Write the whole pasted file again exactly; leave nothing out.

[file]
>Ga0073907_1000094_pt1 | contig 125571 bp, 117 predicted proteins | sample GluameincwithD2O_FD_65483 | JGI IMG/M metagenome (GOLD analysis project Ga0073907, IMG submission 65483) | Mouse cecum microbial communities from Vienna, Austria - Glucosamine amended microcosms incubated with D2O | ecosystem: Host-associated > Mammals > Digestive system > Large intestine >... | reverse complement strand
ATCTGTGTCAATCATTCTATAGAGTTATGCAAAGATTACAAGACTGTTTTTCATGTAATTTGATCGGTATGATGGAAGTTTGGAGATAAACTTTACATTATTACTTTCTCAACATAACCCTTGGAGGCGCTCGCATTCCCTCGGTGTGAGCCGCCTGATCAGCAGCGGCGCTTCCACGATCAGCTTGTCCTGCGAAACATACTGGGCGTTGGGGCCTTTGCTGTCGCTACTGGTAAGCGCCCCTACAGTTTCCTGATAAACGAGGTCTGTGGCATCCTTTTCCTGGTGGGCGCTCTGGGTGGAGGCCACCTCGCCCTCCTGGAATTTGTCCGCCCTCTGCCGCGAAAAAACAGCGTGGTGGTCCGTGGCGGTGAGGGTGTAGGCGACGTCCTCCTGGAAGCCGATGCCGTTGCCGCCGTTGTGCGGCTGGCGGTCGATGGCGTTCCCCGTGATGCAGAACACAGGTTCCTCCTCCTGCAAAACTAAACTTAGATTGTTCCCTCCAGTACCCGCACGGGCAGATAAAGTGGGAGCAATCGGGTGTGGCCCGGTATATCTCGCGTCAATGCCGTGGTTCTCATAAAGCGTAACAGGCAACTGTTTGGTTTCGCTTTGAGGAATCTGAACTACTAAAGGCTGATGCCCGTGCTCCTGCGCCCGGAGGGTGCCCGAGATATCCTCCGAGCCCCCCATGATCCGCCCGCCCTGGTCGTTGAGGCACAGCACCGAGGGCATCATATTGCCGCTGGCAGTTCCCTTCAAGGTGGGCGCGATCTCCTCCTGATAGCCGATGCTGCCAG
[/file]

>Ga0073907_1000094_pt1 | contig 125571 bp, 117 predicted proteins | sample GluameincwithD2O_FD_65483 | JGI IMG/M metagenome (GOLD analysis project Ga0073907, IMG submission 65483) | Mouse cecum microbial communities from Vienna, Austria - Glucosamine amended microcosms incubated with D2O | ecosystem: Host-associated > Mammals > Digestive system > Large intestine >... | reverse complement strand
ATCTGTGTCAATCATTCTATAGAGTTATGCAAAGATTACAAGACTGTTTTTCATGTAATTTGATCGGTATGATGGAAGTTTGGAGATAAACTTTACATTATTACTTTCTCAACATAACCCTTGGAGGCGCTCGCATTCCCTCGGTGTGAGCCGCCTGATCAGCAGCGGCGCTTCCACGATCAGCTTGTCCTGCGAAACATACTGGGCGTTGGGGCCTTTGCTGTCGCTACTGGTAAGCGCCCCTACAGTTTCCTGATAAACGAGGTCTGTGGCATCCTTTTCCTGGTGGGCGCTCTGGGTGGAGGCCACCTCGCCCTCCTGGAATTTGTCCGCCCTCTGCCGCGAAAAAACAGCGTGGTGGTCCGTGGCGGTGAGGGTGTAGGCGACGTCCTCCTGGAAGCCGATGCCGTTGCCGCCGTTGTGCGGCTGGCGGTCGATGGCGTTCCCCGTGATGCAGAACACAGGTTCCTCCTCCTGCAAAACTAAACTTAGATTGTTCCCTCCAGTACCCGCACGGGCAGATAAAGTGGGAGCAATCGGGTGTGGCCCGGTATATCTCGCGTCAATGCCGTGGTTCTCATAAAGCGTAACAGGCAACTGTTTGGTTTCGCTTTGAGGAATCTGAACTACTAAAGGCTGATGCCCGTGCTCCTGCGCCCGGAGGGTGCCCGAGATATCCTCCGAGCCCCCCATGATCCGCCCGCCCTGGTCGTTGAGGCACAGCACCGAGGGCATCATATTGCCGCTGGCAGTTCCCTTCAAGGTGGGCGCGATCTCCTCCTGATAGCCGATGCTGCCAG